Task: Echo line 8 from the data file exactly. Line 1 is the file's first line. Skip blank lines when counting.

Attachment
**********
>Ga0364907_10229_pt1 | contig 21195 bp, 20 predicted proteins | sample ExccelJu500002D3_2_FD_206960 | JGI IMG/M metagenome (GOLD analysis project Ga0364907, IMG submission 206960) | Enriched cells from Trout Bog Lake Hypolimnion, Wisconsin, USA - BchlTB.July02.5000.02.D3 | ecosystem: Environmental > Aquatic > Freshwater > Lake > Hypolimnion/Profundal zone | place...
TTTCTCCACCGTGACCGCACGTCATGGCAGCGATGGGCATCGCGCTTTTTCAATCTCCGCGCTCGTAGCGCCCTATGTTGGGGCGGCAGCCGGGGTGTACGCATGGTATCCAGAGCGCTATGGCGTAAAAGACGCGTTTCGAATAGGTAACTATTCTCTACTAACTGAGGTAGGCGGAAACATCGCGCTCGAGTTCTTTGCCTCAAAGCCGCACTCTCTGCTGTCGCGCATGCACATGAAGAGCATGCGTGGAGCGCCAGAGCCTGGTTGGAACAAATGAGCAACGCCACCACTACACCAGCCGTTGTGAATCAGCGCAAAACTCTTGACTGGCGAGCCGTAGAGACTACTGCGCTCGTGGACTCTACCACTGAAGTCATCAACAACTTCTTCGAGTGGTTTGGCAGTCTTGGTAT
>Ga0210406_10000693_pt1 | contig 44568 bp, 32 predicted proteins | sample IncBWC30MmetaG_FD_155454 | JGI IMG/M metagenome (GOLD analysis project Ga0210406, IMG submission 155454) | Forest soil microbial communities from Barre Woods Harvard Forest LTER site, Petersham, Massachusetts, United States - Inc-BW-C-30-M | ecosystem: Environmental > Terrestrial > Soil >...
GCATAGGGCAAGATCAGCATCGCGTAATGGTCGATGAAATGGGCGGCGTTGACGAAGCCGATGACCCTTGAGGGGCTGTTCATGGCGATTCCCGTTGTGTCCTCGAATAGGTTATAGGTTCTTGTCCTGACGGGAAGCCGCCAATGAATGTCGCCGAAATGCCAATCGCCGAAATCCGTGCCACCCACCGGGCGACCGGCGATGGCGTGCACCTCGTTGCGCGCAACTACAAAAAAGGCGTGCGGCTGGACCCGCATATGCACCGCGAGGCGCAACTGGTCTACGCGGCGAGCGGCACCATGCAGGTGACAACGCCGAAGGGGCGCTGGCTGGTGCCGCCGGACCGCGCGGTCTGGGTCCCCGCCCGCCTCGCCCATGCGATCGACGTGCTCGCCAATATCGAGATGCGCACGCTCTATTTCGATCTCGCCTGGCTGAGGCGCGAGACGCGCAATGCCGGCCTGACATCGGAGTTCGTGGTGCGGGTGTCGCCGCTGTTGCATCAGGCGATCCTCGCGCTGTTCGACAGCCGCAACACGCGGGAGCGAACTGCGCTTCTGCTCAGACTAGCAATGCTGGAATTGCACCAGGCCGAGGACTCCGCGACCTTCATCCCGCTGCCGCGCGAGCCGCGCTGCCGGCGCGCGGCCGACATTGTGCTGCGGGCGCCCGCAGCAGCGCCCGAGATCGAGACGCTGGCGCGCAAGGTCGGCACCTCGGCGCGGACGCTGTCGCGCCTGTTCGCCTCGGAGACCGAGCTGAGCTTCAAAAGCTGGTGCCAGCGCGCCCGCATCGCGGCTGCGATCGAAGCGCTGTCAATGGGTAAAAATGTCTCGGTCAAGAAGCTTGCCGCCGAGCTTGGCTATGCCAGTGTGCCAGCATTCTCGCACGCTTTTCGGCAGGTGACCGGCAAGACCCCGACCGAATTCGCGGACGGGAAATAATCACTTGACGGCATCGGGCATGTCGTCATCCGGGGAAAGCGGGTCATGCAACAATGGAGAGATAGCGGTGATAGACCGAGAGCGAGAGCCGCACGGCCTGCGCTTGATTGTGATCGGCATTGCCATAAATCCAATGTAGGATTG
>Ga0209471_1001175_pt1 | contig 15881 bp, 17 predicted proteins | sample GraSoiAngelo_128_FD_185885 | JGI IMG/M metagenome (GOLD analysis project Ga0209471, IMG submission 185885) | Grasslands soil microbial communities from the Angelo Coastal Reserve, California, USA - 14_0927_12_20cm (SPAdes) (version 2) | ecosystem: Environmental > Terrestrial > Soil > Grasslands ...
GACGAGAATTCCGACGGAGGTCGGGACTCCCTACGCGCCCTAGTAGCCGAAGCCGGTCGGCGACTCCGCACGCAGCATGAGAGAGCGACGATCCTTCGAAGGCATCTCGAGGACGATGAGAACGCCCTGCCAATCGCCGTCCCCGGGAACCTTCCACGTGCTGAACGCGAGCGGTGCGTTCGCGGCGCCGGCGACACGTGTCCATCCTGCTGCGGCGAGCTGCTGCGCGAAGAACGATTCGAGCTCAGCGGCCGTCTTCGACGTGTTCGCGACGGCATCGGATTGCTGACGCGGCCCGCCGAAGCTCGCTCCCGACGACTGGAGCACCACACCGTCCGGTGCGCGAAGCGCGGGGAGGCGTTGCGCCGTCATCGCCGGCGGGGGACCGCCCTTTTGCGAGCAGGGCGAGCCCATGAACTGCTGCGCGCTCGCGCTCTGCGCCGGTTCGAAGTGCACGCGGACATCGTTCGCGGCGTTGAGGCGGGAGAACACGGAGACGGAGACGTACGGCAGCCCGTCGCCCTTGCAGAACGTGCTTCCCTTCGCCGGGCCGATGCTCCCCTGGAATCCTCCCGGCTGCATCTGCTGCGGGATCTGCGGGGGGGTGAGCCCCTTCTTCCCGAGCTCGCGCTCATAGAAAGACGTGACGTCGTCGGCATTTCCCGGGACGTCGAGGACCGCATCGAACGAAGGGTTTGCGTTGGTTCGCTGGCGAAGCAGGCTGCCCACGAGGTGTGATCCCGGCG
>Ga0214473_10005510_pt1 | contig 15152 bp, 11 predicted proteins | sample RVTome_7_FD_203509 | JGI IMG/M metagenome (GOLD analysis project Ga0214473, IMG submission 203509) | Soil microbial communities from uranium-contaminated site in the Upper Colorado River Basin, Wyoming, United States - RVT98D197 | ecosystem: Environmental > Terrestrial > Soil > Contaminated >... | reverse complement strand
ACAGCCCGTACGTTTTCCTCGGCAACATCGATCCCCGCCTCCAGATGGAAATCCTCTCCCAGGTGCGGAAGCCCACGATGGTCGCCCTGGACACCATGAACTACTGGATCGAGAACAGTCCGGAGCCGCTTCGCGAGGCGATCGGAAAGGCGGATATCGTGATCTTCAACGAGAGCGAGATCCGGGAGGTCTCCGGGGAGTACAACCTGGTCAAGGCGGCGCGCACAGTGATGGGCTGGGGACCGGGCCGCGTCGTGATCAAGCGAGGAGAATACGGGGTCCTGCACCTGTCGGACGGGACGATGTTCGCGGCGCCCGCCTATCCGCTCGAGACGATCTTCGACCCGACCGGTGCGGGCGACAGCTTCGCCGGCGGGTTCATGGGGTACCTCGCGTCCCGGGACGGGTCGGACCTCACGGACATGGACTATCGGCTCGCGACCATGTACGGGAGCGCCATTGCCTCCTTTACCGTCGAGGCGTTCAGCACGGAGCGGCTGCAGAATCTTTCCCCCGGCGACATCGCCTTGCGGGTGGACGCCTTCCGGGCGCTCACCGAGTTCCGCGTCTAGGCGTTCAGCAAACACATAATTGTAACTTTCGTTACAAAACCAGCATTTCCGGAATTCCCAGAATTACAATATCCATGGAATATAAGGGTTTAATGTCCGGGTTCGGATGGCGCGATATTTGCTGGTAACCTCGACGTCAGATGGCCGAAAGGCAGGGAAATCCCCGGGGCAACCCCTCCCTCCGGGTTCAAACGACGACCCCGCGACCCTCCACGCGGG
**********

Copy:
ACAGCCCGTACGTTTTCCTCGGCAACATCGATCCCCGCCTCCAGATGGAAATCCTCTCCCAGGTGCGGAAGCCCACGATGGTCGCCCTGGACACCATGAACTACTGGATCGAGAACAGTCCGGAGCCGCTTCGCGAGGCGATCGGAAAGGCGGATATCGTGATCTTCAACGAGAGCGAGATCCGGGAGGTCTCCGGGGAGTACAACCTGGTCAAGGCGGCGCGCACAGTGATGGGCTGGGGACCGGGCCGCGTCGTGATCAAGCGAGGAGAATACGGGGTCCTGCACCTGTCGGACGGGACGATGTTCGCGGCGCCCGCCTATCCGCTCGAGACGATCTTCGACCCGACCGGTGCGGGCGACAGCTTCGCCGGCGGGTTCATGGGGTACCTCGCGTCCCGGGACGGGTCGGACCTCACGGACATGGACTATCGGCTCGCGACCATGTACGGGAGCGCCATTGCCTCCTTTACCGTCGAGGCGTTCAGCACGGAGCGGCTGCAGAATCTTTCCCCCGGCGACATCGCCTTGCGGGTGGACGCCTTCCGGGCGCTCACCGAGTTCCGCGTCTAGGCGTTCAGCAAACACATAATTGTAACTTTCGTTACAAAACCAGCATTTCCGGAATTCCCAGAATTACAATATCCATGGAATATAAGGGTTTAATGTCCGGGTTCGGATGGCGCGATATTTGCTGGTAACCTCGACGTCAGATGGCCGAAAGGCAGGGAAATCCCCGGGGCAACCCCTCCCTCCGGGTTCAAACGACGACCCCGCGACCCTCCACGCGGG